Whatever it is, it proved more useful for impressing the dick pic sniffers than it will in defeating Hunter’s vindictive prosecution claim.

Update: Weiss’ spox declines to comment beyond the court filings.

Update: Fixed the grammar in vindictive action.


October 2018: The gun, ammunition, and speed loader were placed in evidence

August 2019: The tax and foreign influence peddling iCloud warrant Weiss claims to be relying on obtained

December 2019: When Weiss obtained the laptop, but he doesn’t provide the exact date or discuss the provenance problems of it

August 2020: An iCloud warrant, probably the fruit of the laptop and almost definitely also limited to tax and influence peddling crimes, that Weiss mentions in a footnote but doesn’t acknowledge in the text

April 6, 2021: Publication date of Hunter’s book, which specific date Weiss does not include in the filing.

March 2022: Prosecutors first inform Chris Clark they are considering gun charges.

October 6, 2022: Politicized leak to Devlin Barrett designed to pressure David Weiss into charging gun charges.

October 31, 2022: Chris Clark notes that prosecutors didn’t tell him of potential gun crimes until March 2022.

Since December 2020, nearly all of our meetings, phone calls, and correspondence with your Office have related to the Government’s investigation of Mr. Biden for possible tax offenses. It was not until a phone call in March 2022—over a year into our cooperative dialogue—that your Office disclosed a potential investigation of Mr. Biden for possible firearms offenses (the “Firearm Investigation”).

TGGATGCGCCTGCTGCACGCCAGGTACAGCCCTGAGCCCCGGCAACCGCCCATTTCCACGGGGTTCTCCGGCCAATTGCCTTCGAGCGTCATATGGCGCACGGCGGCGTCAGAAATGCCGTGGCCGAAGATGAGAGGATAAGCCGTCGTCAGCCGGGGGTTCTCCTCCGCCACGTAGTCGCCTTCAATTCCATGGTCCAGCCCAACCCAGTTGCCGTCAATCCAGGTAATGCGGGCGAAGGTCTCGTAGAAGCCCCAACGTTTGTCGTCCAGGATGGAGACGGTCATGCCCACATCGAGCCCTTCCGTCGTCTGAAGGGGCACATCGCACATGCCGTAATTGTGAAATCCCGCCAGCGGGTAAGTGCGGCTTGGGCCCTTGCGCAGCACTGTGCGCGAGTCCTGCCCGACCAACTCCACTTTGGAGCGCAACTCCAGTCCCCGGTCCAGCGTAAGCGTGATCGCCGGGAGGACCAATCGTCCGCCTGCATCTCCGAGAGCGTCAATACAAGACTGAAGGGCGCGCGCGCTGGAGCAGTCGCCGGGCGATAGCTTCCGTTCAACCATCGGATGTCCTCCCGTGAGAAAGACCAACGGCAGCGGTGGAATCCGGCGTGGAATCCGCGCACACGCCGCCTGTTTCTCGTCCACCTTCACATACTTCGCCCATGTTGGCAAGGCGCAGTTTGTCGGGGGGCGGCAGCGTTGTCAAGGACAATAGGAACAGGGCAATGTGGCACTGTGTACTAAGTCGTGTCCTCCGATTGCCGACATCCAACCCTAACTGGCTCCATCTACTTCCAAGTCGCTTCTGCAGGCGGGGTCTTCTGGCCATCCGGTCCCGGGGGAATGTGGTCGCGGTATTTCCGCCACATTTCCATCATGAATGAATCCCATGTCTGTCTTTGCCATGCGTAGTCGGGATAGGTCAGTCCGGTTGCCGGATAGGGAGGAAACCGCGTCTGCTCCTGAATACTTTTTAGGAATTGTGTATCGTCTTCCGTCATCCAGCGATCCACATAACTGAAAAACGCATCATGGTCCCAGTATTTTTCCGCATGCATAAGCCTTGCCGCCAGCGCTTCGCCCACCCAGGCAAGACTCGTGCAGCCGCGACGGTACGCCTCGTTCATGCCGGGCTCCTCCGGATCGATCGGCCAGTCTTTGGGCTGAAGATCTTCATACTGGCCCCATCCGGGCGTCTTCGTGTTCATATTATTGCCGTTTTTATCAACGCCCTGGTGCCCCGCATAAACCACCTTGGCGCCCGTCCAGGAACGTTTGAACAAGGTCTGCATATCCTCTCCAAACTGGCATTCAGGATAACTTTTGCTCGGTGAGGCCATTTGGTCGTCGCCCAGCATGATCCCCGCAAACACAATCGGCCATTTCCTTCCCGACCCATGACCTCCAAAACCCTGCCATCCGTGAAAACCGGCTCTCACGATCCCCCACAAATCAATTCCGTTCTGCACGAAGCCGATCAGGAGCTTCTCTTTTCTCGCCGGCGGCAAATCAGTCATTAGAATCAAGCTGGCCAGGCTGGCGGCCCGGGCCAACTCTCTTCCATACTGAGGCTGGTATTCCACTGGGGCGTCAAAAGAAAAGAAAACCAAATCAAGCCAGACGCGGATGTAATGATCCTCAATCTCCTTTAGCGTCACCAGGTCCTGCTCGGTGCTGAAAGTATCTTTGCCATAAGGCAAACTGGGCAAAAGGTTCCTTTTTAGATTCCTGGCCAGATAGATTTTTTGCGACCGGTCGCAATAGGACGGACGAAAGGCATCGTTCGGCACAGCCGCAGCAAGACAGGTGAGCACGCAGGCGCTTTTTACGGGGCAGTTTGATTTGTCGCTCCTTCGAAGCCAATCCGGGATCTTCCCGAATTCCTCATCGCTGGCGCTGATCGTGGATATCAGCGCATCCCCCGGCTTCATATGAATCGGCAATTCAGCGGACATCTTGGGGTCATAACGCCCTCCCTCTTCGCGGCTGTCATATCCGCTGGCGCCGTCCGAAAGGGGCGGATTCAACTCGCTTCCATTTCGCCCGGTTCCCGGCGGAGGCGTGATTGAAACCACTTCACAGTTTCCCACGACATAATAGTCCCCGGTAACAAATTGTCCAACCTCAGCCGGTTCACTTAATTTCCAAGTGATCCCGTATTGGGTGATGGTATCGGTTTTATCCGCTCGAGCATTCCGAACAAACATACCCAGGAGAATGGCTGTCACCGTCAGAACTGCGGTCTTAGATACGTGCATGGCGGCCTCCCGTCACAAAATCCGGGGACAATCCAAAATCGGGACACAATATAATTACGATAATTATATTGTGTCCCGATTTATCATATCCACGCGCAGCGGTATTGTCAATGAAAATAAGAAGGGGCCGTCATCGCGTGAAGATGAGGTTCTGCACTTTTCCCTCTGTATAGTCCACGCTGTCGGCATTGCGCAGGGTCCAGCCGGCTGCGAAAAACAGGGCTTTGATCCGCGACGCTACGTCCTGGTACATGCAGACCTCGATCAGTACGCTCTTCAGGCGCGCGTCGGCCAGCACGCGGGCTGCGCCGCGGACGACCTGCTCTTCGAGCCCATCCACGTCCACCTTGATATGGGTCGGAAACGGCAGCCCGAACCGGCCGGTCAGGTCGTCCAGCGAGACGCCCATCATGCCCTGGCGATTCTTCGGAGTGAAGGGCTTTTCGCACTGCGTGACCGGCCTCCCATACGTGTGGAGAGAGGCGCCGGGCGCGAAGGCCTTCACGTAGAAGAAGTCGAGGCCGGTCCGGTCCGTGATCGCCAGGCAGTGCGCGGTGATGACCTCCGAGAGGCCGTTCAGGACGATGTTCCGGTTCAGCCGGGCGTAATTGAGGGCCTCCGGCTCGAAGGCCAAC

September 14, 2023: Weiss obtains gun indictment just before speedy trial clock expires.

ND: Prosecutors obtain a warrant, listed as 23-507M, to “to search the defendant’s electronic evidence for evidence of federal firearms violations and to seize such data.” The filing does not provide a date for this warrant, but 23-mj-504 was an arrest warrant obtained on November 30 and 23-mj-508 was an arrest warrant obtained on December 4, 2023. I have asked Weiss’ office for clarification on whether this warrant could possibly have been obtained in December, almost three months after the indictment.